Once I got editing, I thought I did a pretty badass job with everything; including some sick sound design encasing a lot of foot steps and some gnarly screams. I included a Happy Halloween from Monkeyman91 (My old Xbox Live Acccount) at the end and happily submitted to the editing contest expecting some positive feedback. WRONG. I got last place in the contest and was dumbfounded. Well now that many years have passed I know why… My editing did suck in the video; bad cuts, out of sync sound effects, no progression, and the mods I used were unfair to the people in the contest who had the normal game to go by. All in all a learning experience that still has some entertainment and appeal to it. Here’s the video.

Link To Video – HGEC

In The Army

The Last Halo 2 and machinima short we ever made is this next one I’m sharing, sharply named ‘In The Army’. This was the biggest project we made with a bunch of Insane LLama regulars helping man controllers such as Spencer, Eliot, Brad, and Ethan. Basically it follows a lonely guy as he joins the army  and goes through a bunch of shit. We utilized about half of the maps in the game and again used mods, more specifically a custom built race track mod. Probably the funniest part of this short was I (Evan) voiced every single character, just setting different pitch effects on each one. Once finished I’d say it was our best machinima and easily the most entertaining. BUT sadly only about half of the video is available since the original file got corrupted, only letting the first couple minutes be seen before going blank. Like most middle 2000’s machinima, I uploaded the video to the well-known hosting site Mythica; which unfortunately closed down in 2009, abandoning all the files and videos to be gone forever. So sadly I present to you the first half of ‘In The Army’.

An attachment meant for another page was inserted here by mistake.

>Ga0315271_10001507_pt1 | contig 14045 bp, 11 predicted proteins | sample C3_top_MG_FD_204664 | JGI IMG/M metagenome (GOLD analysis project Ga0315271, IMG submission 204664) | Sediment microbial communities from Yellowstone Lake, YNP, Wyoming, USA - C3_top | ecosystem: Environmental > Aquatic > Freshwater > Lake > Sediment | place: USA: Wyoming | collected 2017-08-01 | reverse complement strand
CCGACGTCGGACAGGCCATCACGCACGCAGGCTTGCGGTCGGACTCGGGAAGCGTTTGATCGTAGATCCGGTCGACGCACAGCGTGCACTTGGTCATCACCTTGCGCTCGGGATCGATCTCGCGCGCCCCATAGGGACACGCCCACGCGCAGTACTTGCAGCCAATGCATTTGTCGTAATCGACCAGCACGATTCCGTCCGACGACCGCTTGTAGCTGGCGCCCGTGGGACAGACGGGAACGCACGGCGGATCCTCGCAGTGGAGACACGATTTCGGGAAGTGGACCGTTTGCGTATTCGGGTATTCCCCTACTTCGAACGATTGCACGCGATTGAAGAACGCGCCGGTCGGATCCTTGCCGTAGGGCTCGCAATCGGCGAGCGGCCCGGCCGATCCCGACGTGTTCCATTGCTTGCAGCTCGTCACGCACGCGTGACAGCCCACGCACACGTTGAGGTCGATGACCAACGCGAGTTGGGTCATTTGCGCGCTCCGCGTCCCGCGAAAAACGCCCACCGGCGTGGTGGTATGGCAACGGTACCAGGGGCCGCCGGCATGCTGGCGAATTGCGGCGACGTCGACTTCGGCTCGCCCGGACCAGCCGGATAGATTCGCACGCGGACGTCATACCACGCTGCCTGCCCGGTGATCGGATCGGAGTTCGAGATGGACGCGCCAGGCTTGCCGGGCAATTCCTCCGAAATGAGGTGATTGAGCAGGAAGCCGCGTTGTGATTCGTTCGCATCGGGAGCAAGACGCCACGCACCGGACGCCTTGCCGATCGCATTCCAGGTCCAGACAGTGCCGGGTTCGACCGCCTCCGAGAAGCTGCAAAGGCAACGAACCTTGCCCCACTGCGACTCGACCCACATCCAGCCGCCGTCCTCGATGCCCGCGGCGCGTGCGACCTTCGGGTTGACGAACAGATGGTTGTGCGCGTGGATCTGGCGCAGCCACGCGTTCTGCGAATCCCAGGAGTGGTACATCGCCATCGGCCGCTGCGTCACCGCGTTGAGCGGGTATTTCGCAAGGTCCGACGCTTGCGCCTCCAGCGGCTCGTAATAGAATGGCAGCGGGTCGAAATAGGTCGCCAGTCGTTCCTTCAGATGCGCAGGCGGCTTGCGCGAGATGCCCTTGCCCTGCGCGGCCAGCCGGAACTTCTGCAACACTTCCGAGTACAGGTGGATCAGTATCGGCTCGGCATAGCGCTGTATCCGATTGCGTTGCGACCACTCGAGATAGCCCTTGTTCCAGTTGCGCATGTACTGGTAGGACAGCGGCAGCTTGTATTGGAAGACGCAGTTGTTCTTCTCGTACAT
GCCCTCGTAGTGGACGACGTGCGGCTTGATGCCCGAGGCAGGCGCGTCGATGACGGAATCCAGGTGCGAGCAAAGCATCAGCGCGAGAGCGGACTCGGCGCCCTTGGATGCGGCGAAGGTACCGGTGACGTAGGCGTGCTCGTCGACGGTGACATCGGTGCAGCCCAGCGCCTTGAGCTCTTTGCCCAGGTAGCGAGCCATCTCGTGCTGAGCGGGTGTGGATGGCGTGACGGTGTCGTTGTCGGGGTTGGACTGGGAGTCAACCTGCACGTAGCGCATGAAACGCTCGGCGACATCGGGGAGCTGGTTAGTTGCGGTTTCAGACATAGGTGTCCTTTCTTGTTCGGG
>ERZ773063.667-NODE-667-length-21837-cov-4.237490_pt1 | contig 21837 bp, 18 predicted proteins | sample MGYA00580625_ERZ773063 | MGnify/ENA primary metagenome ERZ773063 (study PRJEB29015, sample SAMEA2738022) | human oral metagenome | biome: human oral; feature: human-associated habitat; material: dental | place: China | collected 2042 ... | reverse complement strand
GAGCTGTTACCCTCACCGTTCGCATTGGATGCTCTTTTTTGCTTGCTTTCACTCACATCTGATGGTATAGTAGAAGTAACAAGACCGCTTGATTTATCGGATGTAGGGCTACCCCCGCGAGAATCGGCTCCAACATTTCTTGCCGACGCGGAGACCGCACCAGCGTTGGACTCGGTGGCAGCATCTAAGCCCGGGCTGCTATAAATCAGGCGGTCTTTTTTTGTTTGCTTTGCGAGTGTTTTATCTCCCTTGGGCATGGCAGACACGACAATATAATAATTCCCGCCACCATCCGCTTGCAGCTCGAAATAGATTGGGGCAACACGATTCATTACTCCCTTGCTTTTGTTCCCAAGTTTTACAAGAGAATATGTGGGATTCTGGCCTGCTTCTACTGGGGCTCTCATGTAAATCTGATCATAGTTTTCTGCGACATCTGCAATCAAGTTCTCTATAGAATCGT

Link To Video – In The Army

Insane LLama’s machinima days were short, but had a lasting impact on us; we learned a few new aspects of film-making, but more importantly it was simply fun to do and being part of the Halo 2 machinima community is a memory I will never forget, I personally never felt so attached to a community, which has only happened one other time since, almost a half a decade later with a little game called MAG, but that’s a story for another time.

I hope you enjoyed learning a little about halo 2 machinima and Insane LLama’s small part of its history. If you enjoyed scrolling through this maybe consider giving us a follow on the blog, we got lots of entertaining post planned in the future, you won’t be disappointed. See you next Thursday for our next Throwback. Enjoy!

Throwback Thursday – Halo 2 Machinima

Throwback Thursday – The First Shorts

Throwback Thursday

It’s Insane LLama’s first official Throwback Thursday!

Where to start is the question, we have so much content we can share. Our first camera came way back in 2003 and there are countless mini DV tapes we have piled up of content; but I think we should really stick with what makes Insane LLama and that would be our shorts. So this first throwback I’m going to showcase the first short films we really ever did, 3 to be exact, so let’s get started!

The first one we have is part of a series where Spencer would always get busted by the cops. These shorts were always one take since we didn’t know about multiple takes and cutting yet. This one I’m showing you was the last of the series and probably the best one.

Here’s the link to the video – Bust

For awhile we just made stuff that was all one take with no editing what so ever; then late summer 2005 our brother Ethan found an old firewire cable and said we can put our videos onto a computer to actually look at and more importantly edit! This next video which we consider Insane LLama’s first official short is called Ninja. This was the first time where we actually cut the camera and had multiple takes, which when finished was also the first video we put onto a computer to edit. Like most people who first want to edit a video we used the classic editing software Windows Movie Maker.

Here’s the link to the video – Ninja

We had so much fun making Ninja that we made our next short later that very same day, simply titled Dinner. This short was the first time we added music to a video in post production. Also seen at the end was Ethan’s attempts to use the on camera fade effect, which he completely did wrong. Enjoy!

Here’s the link to the video – Dinner

There would be one more short to add this post which we made the next day after Ninja and Dinner; this was Ninja 2, which is somewhere on one of the many tapes. Ninja 2 was ambitious after the previous 2 videos, but the video ended up kinda sucking with takes going too fast and cutting at the wrong time. The video was actually kind of awkward.

But that’s that, I hope you learned a little about us and enjoyed seeing our early roots when we were young and had no clue that we end up doing this for a living. See you next Thursday for our next Throwback.


Throwback Thursday – The First Shorts